The theatre department is currently working to reschedule the production — which was cancelled due to COVID-19 concerns — for the Fall 2020 semester
On March 12, life in the Department of Theatre and Media Arts was turned upside down as rehearsals ground to a halt, performances were cancelled and students were instructed to return home due to COVID-19 concerns — all just a week before mainstage production “Wendy & Peter Pan” was set to open.
Despite their disappointment after months of preparation, members of the cast and technical crew of playwright Ella Hickson’s retelling of the J.M. Barrie classic look back on the rehearsal process as a formative experience and highlight of their BYU education, audience or no audience.
“I was really excited to be one of the ones creating the magic, since Neverland is such a vivid location for so many people,” said student set designer Elisabeth Goulding. “The challenge of bringing a beloved story to stage is always one of managing expectations. You’ve got to find a balance between creating a distinct Neverland that’s unique to the needs of this production but still has a spark of the familiar Neverland that we already know and love. I wanted to help capture the same sense of wonder and excitement that I remember feeling when reading about Wendy and Peter’s adventures.”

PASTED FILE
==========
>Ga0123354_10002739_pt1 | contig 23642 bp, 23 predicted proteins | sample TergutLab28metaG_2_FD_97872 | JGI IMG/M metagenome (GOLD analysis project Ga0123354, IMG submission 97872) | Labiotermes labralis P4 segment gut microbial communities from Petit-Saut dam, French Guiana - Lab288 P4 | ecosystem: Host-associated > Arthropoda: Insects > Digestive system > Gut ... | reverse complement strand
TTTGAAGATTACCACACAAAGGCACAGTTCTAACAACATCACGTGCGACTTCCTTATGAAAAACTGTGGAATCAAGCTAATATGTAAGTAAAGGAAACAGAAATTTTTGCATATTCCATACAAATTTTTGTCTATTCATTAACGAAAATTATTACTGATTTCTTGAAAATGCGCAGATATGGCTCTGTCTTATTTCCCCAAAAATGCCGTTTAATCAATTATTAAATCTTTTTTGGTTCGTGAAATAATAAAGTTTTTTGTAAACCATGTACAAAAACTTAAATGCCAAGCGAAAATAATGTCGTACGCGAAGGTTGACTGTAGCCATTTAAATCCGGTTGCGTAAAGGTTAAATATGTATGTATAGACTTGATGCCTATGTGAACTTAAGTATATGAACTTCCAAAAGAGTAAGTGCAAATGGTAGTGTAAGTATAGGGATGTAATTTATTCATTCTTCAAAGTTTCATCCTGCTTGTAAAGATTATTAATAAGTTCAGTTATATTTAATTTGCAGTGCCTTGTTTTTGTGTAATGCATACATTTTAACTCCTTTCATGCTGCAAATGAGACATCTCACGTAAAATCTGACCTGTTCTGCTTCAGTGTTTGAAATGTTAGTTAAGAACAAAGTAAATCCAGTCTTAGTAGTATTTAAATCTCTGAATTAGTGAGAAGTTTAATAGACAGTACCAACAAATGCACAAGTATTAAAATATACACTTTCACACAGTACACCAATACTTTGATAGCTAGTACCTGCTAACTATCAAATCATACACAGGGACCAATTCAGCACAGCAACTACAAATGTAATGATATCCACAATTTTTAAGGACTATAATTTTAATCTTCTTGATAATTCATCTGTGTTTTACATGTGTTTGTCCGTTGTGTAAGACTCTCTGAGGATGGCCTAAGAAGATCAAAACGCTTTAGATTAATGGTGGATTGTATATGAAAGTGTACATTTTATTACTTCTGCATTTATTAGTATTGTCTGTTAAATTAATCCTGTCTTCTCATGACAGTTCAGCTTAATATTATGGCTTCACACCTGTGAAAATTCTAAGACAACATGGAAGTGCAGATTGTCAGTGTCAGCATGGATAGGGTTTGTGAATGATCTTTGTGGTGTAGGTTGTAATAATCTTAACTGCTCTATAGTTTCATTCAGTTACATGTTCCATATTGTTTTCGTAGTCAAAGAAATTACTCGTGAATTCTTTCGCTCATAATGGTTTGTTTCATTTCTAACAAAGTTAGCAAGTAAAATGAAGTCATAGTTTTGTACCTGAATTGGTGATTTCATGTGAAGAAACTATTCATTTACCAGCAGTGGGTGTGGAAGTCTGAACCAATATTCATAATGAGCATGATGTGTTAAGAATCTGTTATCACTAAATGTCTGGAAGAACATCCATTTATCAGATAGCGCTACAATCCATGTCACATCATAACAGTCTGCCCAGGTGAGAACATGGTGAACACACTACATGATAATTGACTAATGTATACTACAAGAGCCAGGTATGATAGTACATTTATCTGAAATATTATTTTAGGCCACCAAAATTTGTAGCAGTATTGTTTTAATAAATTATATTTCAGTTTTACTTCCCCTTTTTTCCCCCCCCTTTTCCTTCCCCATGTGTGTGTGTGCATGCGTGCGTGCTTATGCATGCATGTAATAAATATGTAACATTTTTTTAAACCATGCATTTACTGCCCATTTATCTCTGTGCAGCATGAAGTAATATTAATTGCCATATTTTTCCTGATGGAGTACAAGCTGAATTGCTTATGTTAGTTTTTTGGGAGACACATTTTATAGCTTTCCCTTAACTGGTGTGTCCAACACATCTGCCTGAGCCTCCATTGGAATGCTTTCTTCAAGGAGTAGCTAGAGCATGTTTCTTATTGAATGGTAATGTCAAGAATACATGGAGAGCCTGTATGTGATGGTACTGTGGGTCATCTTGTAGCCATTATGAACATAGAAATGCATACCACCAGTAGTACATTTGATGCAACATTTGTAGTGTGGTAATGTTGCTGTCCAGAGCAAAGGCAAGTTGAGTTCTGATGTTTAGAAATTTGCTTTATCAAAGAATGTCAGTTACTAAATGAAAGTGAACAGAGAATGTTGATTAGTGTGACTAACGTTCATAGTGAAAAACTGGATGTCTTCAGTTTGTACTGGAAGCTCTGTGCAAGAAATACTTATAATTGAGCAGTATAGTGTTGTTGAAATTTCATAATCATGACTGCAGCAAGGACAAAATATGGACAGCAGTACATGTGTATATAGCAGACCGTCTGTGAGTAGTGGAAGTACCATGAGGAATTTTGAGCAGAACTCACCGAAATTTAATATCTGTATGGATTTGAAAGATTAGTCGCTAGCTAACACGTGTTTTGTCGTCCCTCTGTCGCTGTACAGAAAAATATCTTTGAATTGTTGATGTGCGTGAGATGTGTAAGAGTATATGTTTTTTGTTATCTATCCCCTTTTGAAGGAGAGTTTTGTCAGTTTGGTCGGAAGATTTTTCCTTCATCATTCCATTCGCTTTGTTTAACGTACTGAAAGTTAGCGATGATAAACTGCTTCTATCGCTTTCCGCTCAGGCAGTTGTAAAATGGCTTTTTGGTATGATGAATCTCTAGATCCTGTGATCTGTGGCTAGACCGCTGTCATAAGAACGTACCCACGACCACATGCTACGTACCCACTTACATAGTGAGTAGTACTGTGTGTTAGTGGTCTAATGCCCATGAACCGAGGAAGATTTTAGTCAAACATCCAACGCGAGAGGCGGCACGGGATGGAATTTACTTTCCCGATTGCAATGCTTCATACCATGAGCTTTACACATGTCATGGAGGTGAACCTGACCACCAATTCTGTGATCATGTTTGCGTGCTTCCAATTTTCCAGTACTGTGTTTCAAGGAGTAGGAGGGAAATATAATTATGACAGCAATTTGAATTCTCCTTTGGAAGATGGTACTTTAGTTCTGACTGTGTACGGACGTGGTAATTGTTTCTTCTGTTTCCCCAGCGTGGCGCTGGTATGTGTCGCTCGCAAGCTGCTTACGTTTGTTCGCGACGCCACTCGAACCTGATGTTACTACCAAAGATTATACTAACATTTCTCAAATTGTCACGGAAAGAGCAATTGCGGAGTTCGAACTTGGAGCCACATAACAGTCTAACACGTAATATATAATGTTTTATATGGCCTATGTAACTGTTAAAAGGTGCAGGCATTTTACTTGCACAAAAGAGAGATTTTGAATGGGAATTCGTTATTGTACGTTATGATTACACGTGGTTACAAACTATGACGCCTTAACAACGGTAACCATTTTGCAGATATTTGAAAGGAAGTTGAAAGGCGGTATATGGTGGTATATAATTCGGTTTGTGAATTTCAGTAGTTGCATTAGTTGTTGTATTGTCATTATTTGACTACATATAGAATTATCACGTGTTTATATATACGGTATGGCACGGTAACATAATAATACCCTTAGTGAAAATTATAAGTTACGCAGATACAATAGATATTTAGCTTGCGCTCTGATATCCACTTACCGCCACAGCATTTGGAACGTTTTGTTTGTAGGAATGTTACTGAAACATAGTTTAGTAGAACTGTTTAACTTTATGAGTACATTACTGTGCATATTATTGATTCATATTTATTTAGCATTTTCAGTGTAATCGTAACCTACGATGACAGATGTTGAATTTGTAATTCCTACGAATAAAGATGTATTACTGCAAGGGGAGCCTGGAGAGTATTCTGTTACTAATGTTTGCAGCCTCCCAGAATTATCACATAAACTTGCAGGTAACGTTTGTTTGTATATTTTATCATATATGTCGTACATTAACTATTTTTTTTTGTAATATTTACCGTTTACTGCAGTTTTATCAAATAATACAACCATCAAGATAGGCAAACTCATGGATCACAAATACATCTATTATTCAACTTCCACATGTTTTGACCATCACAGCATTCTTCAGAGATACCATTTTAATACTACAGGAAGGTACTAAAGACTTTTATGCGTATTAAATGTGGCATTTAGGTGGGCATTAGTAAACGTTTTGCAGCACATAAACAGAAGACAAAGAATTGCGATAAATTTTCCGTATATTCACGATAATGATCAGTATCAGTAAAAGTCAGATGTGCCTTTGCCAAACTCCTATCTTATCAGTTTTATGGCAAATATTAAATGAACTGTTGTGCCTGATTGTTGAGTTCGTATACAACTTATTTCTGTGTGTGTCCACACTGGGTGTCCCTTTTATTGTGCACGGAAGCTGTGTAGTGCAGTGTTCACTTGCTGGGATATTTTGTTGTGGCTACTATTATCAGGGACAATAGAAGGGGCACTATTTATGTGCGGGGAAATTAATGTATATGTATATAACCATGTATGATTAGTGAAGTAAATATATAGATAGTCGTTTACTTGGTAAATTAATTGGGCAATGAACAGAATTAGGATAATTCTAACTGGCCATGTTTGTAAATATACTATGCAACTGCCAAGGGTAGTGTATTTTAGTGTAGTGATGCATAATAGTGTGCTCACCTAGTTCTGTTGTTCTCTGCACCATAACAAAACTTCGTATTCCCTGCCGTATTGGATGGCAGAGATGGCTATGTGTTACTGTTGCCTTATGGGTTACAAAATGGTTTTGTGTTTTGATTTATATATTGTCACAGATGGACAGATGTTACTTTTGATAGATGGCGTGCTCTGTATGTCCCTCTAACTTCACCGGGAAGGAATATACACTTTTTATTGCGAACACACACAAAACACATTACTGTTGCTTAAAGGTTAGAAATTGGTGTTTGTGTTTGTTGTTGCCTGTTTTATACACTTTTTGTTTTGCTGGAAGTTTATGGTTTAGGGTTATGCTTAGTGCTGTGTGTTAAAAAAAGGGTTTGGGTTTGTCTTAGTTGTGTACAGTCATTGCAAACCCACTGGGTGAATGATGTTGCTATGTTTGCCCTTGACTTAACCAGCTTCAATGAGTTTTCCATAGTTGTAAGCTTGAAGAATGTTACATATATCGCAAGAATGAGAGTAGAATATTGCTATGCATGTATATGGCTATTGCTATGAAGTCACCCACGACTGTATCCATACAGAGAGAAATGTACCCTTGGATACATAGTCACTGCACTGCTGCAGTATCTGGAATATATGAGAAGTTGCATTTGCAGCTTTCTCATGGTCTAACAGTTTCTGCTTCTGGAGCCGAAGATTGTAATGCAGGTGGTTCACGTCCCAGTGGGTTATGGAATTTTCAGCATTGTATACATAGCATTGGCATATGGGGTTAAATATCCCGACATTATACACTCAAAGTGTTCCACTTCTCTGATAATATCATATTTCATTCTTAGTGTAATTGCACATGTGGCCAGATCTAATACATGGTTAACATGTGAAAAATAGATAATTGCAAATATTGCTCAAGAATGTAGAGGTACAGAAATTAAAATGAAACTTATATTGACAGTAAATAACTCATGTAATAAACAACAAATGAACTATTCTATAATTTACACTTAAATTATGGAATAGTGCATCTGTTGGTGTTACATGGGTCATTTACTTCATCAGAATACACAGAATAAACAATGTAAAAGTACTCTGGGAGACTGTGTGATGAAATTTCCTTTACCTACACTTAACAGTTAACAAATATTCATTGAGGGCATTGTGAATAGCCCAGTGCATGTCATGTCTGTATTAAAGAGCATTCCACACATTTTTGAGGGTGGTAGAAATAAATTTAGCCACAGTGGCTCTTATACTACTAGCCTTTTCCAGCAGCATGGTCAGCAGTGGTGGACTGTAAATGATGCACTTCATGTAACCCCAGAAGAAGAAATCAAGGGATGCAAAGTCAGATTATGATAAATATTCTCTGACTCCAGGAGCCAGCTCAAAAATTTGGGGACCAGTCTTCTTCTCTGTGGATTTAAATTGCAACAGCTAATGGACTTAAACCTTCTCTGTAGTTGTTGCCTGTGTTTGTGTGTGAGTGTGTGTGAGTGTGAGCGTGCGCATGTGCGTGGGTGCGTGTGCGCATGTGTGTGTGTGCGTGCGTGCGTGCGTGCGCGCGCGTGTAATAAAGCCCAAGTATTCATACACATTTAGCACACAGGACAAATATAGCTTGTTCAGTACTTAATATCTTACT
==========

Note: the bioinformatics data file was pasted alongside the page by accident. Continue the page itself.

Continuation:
For theatre education major Skyler Denfeld, who played Slightly, one of the most impactful parts of working on “Wendy & Peter Pan” was watching director Kris Jennings Peterson unite the cast in common goals for what they needed to convey in their performance and develop as actors.
“Kris asked us to really think about the play’s exploration of light and dark,” said Denfeld. “We talked a lot about the light in our lives and the shadows that we all have, and how we deal with the contrast that the light and the dark create. We also talked about learning to fight the shadows and accept the light.”
Read the full story at the Department of Theatre and Media Arts website.